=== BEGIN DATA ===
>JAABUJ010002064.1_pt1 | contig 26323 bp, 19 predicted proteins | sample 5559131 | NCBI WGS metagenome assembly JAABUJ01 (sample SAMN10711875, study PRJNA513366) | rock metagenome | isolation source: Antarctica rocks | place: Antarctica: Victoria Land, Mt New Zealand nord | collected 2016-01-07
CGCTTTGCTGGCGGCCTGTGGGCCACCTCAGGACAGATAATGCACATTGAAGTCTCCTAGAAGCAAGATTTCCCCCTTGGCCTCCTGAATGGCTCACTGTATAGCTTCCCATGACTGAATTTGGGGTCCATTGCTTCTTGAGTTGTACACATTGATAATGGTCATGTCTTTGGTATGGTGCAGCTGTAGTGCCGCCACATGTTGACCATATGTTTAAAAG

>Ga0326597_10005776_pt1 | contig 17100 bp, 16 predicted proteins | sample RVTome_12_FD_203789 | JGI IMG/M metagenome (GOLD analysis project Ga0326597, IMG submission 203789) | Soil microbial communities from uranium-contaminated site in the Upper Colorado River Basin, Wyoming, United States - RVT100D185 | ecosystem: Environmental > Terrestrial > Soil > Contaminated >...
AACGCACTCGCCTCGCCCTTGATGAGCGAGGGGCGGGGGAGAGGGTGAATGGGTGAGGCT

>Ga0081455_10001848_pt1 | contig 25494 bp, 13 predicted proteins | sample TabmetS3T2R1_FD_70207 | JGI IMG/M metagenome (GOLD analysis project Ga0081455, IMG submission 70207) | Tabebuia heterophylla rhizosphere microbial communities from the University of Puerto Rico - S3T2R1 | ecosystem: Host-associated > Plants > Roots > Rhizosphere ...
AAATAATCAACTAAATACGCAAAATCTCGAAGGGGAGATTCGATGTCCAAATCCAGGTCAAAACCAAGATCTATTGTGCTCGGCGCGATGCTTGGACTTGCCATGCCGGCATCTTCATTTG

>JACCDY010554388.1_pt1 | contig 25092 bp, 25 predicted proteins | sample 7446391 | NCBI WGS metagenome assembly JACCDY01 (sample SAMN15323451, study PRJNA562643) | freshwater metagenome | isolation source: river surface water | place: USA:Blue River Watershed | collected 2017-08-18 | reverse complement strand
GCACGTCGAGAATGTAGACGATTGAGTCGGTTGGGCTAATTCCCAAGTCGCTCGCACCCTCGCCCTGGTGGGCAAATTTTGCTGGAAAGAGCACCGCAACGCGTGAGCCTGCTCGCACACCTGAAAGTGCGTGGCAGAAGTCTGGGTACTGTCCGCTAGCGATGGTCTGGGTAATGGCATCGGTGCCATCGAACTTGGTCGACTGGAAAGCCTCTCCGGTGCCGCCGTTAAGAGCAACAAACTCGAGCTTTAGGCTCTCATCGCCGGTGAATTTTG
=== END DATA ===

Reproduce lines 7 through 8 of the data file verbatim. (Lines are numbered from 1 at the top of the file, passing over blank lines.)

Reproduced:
>JACCDY010554388.1_pt1 | contig 25092 bp, 25 predicted proteins | sample 7446391 | NCBI WGS metagenome assembly JACCDY01 (sample SAMN15323451, study PRJNA562643) | freshwater metagenome | isolation source: river surface water | place: USA:Blue River Watershed | collected 2017-08-18 | reverse complement strand
GCACGTCGAGAATGTAGACGATTGAGTCGGTTGGGCTAATTCCCAAGTCGCTCGCACCCTCGCCCTGGTGGGCAAATTTTGCTGGAAAGAGCACCGCAACGCGTGAGCCTGCTCGCACACCTGAAAGTGCGTGGCAGAAGTCTGGGTACTGTCCGCTAGCGATGGTCTGGGTAATGGCATCGGTGCCATCGAACTTGGTCGACTGGAAAGCCTCTCCGGTGCCGCCGTTAAGAGCAACAAACTCGAGCTTTAGGCTCTCATCGCCGGTGAATTTTG